Therefore, the bible has gone through this filter, the filter of God’s people telling the story. Accordingly, their culture, history, and personal experiences all come into view.
Is God always exactly as He appears to be in the Old Testament? Did God actually command genocide and murder? Not necessarily. Sometimes the bible has more to tell us about what the Israelites believed about God than what God is actually like. In Enns’ words:
These ancient writers had an adequate understanding of God for them in their time, but not for all time— and if we take that to heart, we will actually be in a better position to respect these ancient voices and see what they have to say rather than whitewashing the details and making up “explanations” to ease our stress. And for Christians, the gospel has always been the lens through which Israel’s stories are read— which means, for Christians, Jesus, not the Bible, has the final word.
The scriptures are like a good period piece. They sometimes say more about the people involved than the accuracy of their beliefs. The Israelites had a good understanding of God for their time period, and it was actually fairly progressive with their insistence upon monotheism. But their understanding of God is not a universal, be-all end-all truth about what God is like.
Only Jesus is the universal, be-all, end-all image of God.
Jesus is the image of the invisible God. Which implies that before Jesus, God was invisible to human beings. So even though the Old Testament claims at times to speak of God, it speaks only in shadows about God. The only concrete knowledge of God is found in Jesus.
The ultimate context of the scriptures is Jesus Christ. Christ is the controlling center of the scriptures. This idea was echoed in another recent article on Thomas F Torrance, where he writes: “Strictly speaking, Christ himself is the scope of the Scriptures, so that it is only through focusing constantly upon him, dwelling in his Word and assimilating his Mind, that the interpreter can discern the real meaning of the Scriptures.”
Jesus Christ alone is the scope of the scriptures, the controlling center of our thought about what God is like. Which means the bible is not this center. The center of the Christian faith is not the bible, it’s Jesus. Jesus alone is the revelation of God, the bible gives witness to this revelation, but in itself it is not this revelation.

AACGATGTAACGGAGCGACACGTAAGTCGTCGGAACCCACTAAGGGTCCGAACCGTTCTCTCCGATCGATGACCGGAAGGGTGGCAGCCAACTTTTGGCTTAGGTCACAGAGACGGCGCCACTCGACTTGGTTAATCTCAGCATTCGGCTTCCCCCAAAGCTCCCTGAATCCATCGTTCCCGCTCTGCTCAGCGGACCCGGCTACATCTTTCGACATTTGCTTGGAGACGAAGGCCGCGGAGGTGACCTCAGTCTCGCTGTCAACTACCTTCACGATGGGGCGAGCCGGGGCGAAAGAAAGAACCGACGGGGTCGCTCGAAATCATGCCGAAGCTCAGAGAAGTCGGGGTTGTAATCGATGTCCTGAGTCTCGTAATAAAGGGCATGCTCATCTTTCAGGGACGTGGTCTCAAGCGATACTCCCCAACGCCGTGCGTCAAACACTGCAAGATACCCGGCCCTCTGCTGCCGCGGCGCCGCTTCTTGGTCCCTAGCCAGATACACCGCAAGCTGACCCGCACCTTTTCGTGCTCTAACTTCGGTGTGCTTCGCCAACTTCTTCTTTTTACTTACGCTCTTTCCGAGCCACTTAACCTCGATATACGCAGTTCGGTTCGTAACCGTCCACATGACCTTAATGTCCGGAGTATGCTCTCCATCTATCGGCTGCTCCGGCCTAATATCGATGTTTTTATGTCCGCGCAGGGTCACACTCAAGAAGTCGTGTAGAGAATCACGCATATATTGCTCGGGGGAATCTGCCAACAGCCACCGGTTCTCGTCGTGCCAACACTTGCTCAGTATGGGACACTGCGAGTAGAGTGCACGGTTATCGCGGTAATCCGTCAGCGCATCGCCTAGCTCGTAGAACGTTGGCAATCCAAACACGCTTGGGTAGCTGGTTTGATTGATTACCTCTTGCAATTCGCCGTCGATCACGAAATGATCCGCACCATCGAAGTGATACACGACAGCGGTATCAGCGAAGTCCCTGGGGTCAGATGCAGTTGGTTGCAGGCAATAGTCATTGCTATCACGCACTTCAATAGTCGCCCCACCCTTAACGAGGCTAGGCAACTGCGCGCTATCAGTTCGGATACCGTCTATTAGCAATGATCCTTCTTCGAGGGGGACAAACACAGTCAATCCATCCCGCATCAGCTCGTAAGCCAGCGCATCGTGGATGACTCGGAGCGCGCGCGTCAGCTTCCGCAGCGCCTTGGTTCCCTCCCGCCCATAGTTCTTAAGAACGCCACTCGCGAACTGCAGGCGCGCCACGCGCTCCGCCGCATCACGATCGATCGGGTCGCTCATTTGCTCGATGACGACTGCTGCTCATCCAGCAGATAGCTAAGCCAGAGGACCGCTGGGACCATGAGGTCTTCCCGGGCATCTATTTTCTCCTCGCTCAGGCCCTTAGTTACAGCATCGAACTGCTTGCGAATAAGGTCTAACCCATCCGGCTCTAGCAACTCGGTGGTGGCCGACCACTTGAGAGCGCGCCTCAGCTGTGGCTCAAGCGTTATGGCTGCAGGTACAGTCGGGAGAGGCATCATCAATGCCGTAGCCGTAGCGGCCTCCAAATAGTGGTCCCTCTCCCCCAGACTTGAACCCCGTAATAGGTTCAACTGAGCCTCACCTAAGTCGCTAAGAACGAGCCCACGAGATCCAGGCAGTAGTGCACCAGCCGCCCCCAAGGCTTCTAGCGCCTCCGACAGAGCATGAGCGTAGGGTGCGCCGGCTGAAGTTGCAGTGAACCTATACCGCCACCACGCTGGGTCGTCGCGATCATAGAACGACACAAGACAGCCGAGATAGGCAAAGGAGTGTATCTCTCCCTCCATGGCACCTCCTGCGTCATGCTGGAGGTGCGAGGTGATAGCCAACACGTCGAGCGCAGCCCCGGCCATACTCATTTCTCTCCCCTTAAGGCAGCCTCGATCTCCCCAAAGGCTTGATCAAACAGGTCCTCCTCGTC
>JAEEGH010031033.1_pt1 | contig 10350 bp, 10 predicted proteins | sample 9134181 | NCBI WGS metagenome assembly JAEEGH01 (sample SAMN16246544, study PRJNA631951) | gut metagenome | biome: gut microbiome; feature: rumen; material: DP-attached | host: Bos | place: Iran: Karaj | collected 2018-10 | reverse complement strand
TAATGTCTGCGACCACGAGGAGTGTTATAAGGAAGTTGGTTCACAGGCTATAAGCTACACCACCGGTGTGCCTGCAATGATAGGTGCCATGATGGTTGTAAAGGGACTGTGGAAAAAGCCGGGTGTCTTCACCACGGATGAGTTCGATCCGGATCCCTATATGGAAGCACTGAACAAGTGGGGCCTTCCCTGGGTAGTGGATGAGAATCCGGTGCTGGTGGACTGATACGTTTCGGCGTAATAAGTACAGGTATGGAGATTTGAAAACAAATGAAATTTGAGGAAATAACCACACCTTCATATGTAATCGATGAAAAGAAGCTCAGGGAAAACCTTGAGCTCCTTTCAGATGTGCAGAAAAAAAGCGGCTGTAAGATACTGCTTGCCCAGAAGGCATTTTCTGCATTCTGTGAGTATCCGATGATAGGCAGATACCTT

So what then?
So what is the conclusion we should make from this? If we are to take up a realist relationship with the scriptures, emphasizing the person of Christ as our controlling center of thinking about God, then how do we now relate to the bible itself? In Enns’ own words:
This is the Bible we have, the Bible where God meets us. Not a book kept at a safe distance from the human drama. Not a fragile Bible that has to be handled with care lest it crumble in our hands. Not a book that has to be defended 24/ 7 to make sure our faith doesn’t dissolve.
The bible is where God meets us. It is where we read the story of God and of His people. It isn’t always perfect, or accurate, and often it can be difficult and challenging, but it is what we have. It is where God meets us. We don’t have to defend it, or wage war with it, or look to it and it alone as our source of guidance. We should examine the bible carefully, with reverence and appreciation, but also with realism. We cannot continue to place unrealistic expectations upon the bible, supposing it to be something it isn’t.
And when we do this, when we take the bible realistically, the bible will challenge us. It may not always comfort us, and it may very well unsettle us from time to time—but that’s okay. Christianity never came with the promise of simple answers or a step-by-step guide to life. It has promised to change our lives, to radically reshape our worldview, and most importantly, to bring us into relationship with God Himself. But none of these things are normal. So we have to be willing to let the bible bring a little discomfort from time to time, as we are faced with challenging stories about God and mankind. In these pages we hear the echo of our personal story, and on these pages through all the difficulties, we still met Jesus Christ the Son of the Father, our savior, our brother.
Why else would the Holy Spirit be called the Comforter, if we shouldn’t expect to be uncomfortable from time to time? Even, and especially, in the book about God’s interaction with sinful man?
The bible is not a guidebook full of easy answers. The bible recounts the story of God and human beings—fallible, sinful human beings. And as such, the bible is an amazing book. One we can appreciate even more when it’s understood correctly.
(I highly recommend Peter Enns book to you, and I think you should take advantage of this great deal before its gone.)
And on an unrelated note: my favorite book I’ve written, so far, We Belong: Trinitarian Good News, is available now for a discounted price: $4.99 for an eBook or $12.99 for a paperback copy. Get yours here.